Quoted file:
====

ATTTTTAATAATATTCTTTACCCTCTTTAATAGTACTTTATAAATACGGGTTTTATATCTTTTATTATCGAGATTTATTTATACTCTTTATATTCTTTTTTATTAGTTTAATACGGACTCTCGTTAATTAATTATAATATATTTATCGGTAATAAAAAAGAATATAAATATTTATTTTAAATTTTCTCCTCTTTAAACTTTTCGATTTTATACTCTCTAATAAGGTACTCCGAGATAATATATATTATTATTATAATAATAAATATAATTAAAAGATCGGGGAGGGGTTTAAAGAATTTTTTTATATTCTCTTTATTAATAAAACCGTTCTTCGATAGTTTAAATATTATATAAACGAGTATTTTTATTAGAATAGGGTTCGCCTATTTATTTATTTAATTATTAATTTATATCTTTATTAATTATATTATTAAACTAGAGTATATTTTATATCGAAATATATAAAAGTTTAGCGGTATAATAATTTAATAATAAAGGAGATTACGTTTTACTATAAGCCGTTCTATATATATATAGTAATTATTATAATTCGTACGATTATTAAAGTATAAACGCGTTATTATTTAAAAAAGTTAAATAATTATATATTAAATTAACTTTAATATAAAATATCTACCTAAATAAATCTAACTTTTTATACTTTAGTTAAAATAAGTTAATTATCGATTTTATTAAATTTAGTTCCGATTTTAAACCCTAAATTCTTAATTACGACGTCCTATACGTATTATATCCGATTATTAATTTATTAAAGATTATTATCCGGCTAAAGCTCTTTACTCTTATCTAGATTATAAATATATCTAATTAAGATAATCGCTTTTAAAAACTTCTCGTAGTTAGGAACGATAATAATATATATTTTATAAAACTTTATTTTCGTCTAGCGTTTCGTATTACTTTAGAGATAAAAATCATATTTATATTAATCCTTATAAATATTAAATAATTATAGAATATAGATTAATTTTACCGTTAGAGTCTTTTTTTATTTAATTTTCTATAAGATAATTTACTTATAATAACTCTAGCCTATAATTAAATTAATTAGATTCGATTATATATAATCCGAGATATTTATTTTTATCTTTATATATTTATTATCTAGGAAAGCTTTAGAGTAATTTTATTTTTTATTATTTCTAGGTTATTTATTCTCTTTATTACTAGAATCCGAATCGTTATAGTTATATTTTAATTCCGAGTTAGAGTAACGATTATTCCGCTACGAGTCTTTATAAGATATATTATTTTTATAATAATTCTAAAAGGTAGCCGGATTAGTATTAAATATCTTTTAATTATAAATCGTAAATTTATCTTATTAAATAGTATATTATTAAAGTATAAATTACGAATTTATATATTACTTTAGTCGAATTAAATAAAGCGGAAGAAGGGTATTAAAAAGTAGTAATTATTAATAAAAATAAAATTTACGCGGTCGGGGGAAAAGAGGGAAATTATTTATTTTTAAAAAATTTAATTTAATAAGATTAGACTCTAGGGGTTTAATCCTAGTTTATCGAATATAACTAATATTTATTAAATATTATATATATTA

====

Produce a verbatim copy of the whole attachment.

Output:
ATTTTTAATAATATTCTTTACCCTCTTTAATAGTACTTTATAAATACGGGTTTTATATCTTTTATTATCGAGATTTATTTATACTCTTTATATTCTTTTTTATTAGTTTAATACGGACTCTCGTTAATTAATTATAATATATTTATCGGTAATAAAAAAGAATATAAATATTTATTTTAAATTTTCTCCTCTTTAAACTTTTCGATTTTATACTCTCTAATAAGGTACTCCGAGATAATATATATTATTATTATAATAATAAATATAATTAAAAGATCGGGGAGGGGTTTAAAGAATTTTTTTATATTCTCTTTATTAATAAAACCGTTCTTCGATAGTTTAAATATTATATAAACGAGTATTTTTATTAGAATAGGGTTCGCCTATTTATTTATTTAATTATTAATTTATATCTTTATTAATTATATTATTAAACTAGAGTATATTTTATATCGAAATATATAAAAGTTTAGCGGTATAATAATTTAATAATAAAGGAGATTACGTTTTACTATAAGCCGTTCTATATATATATAGTAATTATTATAATTCGTACGATTATTAAAGTATAAACGCGTTATTATTTAAAAAAGTTAAATAATTATATATTAAATTAACTTTAATATAAAATATCTACCTAAATAAATCTAACTTTTTATACTTTAGTTAAAATAAGTTAATTATCGATTTTATTAAATTTAGTTCCGATTTTAAACCCTAAATTCTTAATTACGACGTCCTATACGTATTATATCCGATTATTAATTTATTAAAGATTATTATCCGGCTAAAGCTCTTTACTCTTATCTAGATTATAAATATATCTAATTAAGATAATCGCTTTTAAAAACTTCTCGTAGTTAGGAACGATAATAATATATATTTTATAAAACTTTATTTTCGTCTAGCGTTTCGTATTACTTTAGAGATAAAAATCATATTTATATTAATCCTTATAAATATTAAATAATTATAGAATATAGATTAATTTTACCGTTAGAGTCTTTTTTTATTTAATTTTCTATAAGATAATTTACTTATAATAACTCTAGCCTATAATTAAATTAATTAGATTCGATTATATATAATCCGAGATATTTATTTTTATCTTTATATATTTATTATCTAGGAAAGCTTTAGAGTAATTTTATTTTTTATTATTTCTAGGTTATTTATTCTCTTTATTACTAGAATCCGAATCGTTATAGTTATATTTTAATTCCGAGTTAGAGTAACGATTATTCCGCTACGAGTCTTTATAAGATATATTATTTTTATAATAATTCTAAAAGGTAGCCGGATTAGTATTAAATATCTTTTAATTATAAATCGTAAATTTATCTTATTAAATAGTATATTATTAAAGTATAAATTACGAATTTATATATTACTTTAGTCGAATTAAATAAAGCGGAAGAAGGGTATTAAAAAGTAGTAATTATTAATAAAAATAAAATTTACGCGGTCGGGGGAAAAGAGGGAAATTATTTATTTTTAAAAAATTTAATTTAATAAGATTAGACTCTAGGGGTTTAATCCTAGTTTATCGAATATAACTAATATTTATTAAATATTATATATATTA